Sometimes cars are famous not for anything to do with the design of the car itself, but instead for some specific event that they were involved in. Such is the case of the Ford Bronco, a fairly standard SUV series that would not stand out all that much from the pack of SUVs if it weren't for one car chase in 1994. It is estimated that as many as 95 million Americans watched the low speed police chase live, as O.J. Simpson temporarily evaded capture after being accused of the murders of his ex-wife Nicole Brown Simpson and her friend Ronald Goldman.
However, contrary to popular perception, while Simpson did own an identical Ford Bronco, the one featured in the chase actually belonged to his friend and former teammate Al Cowlings, who was the driver in the chase, as Simpson sat in the back.
The Ford Bronco was originally introduced in 1966, and it was the brainchild of Donald Frey, who was also responsible for the legendary Mustang, and approved by Lee Iaccoca as an off-road focused vehicle to compete against Jeep and the Toyota Land Cruiser. This was back when the primary purpose of SUVs was still to be an off-road sport utility vehicle, but as the market tastes for SUVs shifted more towards passenger transport on roads, the Bronco adapted it subsequent generations.
After five generations, the Bronco was discontinued in 1996, but it was revived in 2021 as a model evocative of the original to be Ford's competition against the Jeep Wrangler. But the white Bronco used in the O.J. Simpson chase was a 1993 model, so it belongs to the fifth generation that ran from 1992 to 1996.
The Ford Bronco was at the center of one of the most iconic televised moments of the '90s. But here is what you don't know about O.J. Simpson's getaway car.
The Bronco In The O.J. Simpson’s Chase: The Specifications
The 1993 Ford Bronco is equipped with a 5.0 liter V8 engine that produces 185 horsepower at 3,800 revolutions per minute and 270 lb-ft of torque at 2,400 revolutions per minute. Fuel economy is quite abysmal by today's standards for SUVs, coming out at 12 miles per gallon in the city and 16 miles per gallon on the highway. Still, a 32 gallon fuel tank gives it a pretty good maximum range of 384 miles in the city and as much as 512 miles between fuel stops on the highway.
A 4-speed automatic transmission is available, as well as a 5-speed manual. The only available drivetrain is four-wheel drive, which is great because even though SUVs have become less off-road focused over the years, anything less than four-wheel drive on an SUV would really just make it a station wagon with delusions of grandeur.
The Bronco In The O.J. Simpson’s Chase: Improved Safety
Many safety improvements were made to the Ford Bronco starting with the fifth generation, and that was sorely needed because prior to the 90s most vehicles did not have very good safety ratings by today's standards. Starting in 1993 the Bronco had anti-lock brakes on all four wheels instead of just the rear wheels as it had been on previous models.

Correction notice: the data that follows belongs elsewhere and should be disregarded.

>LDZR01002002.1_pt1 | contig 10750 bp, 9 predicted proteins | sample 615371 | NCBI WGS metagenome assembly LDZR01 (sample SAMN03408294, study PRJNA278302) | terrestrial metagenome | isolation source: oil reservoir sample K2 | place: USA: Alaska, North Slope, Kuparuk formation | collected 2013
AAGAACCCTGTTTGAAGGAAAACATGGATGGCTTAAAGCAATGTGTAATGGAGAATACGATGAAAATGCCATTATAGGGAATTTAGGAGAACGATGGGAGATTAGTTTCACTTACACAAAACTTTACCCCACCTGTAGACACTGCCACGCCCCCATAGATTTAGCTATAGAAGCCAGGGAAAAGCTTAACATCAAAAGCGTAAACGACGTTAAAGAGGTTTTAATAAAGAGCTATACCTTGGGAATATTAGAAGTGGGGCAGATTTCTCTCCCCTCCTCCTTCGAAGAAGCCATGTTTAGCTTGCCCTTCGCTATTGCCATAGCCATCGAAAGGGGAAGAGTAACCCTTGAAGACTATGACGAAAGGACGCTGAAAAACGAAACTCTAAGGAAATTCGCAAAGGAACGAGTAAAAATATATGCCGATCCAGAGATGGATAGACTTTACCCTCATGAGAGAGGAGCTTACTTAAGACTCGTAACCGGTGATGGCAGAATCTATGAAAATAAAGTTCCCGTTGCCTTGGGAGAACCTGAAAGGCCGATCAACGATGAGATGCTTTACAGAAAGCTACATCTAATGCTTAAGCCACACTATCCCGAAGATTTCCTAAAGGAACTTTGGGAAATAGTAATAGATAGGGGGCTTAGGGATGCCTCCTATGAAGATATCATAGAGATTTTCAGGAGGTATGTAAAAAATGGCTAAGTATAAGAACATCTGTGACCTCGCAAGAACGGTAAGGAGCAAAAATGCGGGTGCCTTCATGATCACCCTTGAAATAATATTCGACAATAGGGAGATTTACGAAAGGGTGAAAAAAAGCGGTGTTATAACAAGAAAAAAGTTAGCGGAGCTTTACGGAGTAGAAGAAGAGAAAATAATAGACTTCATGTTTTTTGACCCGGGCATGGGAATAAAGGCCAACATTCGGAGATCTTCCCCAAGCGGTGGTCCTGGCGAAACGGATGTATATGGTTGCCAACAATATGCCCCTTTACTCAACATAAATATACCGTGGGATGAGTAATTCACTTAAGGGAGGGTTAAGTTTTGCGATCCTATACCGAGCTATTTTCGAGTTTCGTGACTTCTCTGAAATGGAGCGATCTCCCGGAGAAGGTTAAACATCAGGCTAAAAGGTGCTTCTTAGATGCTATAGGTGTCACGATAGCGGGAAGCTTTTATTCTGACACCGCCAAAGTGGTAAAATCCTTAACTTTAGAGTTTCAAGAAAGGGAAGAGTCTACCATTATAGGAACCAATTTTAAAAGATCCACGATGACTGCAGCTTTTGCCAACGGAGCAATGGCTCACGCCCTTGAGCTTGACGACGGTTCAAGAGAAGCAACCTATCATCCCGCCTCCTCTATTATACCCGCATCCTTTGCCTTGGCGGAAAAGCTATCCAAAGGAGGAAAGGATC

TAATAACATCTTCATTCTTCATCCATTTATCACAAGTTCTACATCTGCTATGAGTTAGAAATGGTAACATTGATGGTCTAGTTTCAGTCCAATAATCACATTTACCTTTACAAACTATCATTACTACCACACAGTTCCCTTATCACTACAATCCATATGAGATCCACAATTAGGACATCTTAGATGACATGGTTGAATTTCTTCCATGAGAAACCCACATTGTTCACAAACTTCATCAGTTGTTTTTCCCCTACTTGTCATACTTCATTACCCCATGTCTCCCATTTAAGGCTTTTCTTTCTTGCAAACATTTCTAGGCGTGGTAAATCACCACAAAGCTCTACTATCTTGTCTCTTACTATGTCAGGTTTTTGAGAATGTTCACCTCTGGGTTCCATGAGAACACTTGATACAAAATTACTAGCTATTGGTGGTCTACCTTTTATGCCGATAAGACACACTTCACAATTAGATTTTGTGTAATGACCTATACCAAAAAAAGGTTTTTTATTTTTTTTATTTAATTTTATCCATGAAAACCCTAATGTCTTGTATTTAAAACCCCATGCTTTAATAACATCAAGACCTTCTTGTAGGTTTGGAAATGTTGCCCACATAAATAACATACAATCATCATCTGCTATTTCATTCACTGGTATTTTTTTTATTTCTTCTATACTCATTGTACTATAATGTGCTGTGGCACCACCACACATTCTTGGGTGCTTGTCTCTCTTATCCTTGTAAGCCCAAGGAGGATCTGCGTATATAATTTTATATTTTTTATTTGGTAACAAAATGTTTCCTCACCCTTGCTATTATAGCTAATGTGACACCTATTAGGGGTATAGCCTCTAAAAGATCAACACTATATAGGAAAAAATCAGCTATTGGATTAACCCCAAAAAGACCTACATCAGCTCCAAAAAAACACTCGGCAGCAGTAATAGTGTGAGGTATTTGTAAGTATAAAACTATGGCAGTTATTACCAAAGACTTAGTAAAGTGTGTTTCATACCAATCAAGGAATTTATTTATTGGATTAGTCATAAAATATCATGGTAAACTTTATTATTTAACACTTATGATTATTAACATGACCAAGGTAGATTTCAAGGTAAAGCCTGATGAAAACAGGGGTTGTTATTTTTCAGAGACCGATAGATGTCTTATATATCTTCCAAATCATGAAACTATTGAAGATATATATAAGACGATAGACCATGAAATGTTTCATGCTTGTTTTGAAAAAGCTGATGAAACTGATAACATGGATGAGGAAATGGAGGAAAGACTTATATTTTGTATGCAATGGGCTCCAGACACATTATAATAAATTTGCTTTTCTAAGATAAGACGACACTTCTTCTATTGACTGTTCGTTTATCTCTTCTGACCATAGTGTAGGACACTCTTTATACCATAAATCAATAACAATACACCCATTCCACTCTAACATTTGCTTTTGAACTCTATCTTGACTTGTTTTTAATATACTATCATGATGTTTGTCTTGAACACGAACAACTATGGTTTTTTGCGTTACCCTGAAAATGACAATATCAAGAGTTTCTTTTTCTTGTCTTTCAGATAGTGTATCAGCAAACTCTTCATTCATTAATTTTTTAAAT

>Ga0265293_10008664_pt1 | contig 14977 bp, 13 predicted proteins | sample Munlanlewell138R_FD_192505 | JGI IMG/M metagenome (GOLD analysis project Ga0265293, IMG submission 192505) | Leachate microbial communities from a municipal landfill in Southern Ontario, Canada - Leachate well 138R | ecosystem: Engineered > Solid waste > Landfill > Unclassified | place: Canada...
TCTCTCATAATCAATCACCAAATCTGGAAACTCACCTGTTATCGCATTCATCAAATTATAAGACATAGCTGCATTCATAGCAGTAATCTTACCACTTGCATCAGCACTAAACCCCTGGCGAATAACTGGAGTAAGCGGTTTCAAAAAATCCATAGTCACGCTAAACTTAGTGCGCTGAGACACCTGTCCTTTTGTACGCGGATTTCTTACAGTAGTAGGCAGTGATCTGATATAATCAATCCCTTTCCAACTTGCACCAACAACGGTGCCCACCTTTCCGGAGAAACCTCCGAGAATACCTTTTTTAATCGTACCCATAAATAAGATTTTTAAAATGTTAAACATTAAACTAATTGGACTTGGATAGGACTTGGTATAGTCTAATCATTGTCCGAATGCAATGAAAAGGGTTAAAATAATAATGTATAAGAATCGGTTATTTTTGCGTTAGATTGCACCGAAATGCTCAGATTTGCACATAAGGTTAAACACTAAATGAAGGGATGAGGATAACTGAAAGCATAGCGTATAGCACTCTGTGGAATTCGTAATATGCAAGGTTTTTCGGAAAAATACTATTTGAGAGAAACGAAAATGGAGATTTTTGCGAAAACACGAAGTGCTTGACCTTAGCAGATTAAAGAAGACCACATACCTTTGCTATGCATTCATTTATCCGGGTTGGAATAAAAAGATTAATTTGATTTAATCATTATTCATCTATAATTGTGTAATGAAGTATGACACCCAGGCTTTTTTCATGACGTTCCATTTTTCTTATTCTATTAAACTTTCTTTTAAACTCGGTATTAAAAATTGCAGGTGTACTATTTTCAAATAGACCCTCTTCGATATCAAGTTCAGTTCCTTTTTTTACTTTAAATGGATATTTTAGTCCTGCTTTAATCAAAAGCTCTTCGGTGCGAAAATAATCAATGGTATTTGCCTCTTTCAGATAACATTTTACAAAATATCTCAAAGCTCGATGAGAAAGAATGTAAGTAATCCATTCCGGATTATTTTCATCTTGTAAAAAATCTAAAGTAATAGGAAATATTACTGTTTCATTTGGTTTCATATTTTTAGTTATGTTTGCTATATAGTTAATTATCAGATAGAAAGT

In addition, a forward crumple zone was added as part of the frame's redesign. The two-point seatbelts on previous Bronco models were replaced with three-point seatbelts to meet new safety regulations. Because of this, it was no longer possible to remove the hardtop roof as it had been on previous models, or at least it was no longer legal to do so.
The Bronco In The O.J. Simpson’s Chase: Updated Interior
The interior on the 1993 Ford Bronco was updated compared to previous iterations. Front seats were available both as the bucket seats that have become standard on cars today or as bench seats, which seems odd now but used to be more common. Rear seats are bench-only, but leather trim was available.
The rear bench seat is of course where O.J. sat while holding a gun to his head and threatening to commit suicide during the famous chase. Cargo capacity was spacious on the Bronco, with 50.2 cubic feet of cargo space available, which increased to 79 cubic feet if you removed the rear bench seat.
The Cost Of A 1993 Ford Bronco Today
Back in 1993 when it was new, the base model Ford Bronco with no options had an MSRP of $20,250, or $39,760 in today's money. But if you are looking to buy a used Bronco today, that price has absolutely cratered. A typical listing price is $9,701, but anything between $7,054 and $10,347 is considered reasonable.
Price for a used car will of course vary depending on a huge range of factors, such as the trim level, mileage, and overall condition of the car. A dirt-cheap offer may look tempting, but always remember that you get what you pay for, and you will probably end up paying the difference in repair costs anyway.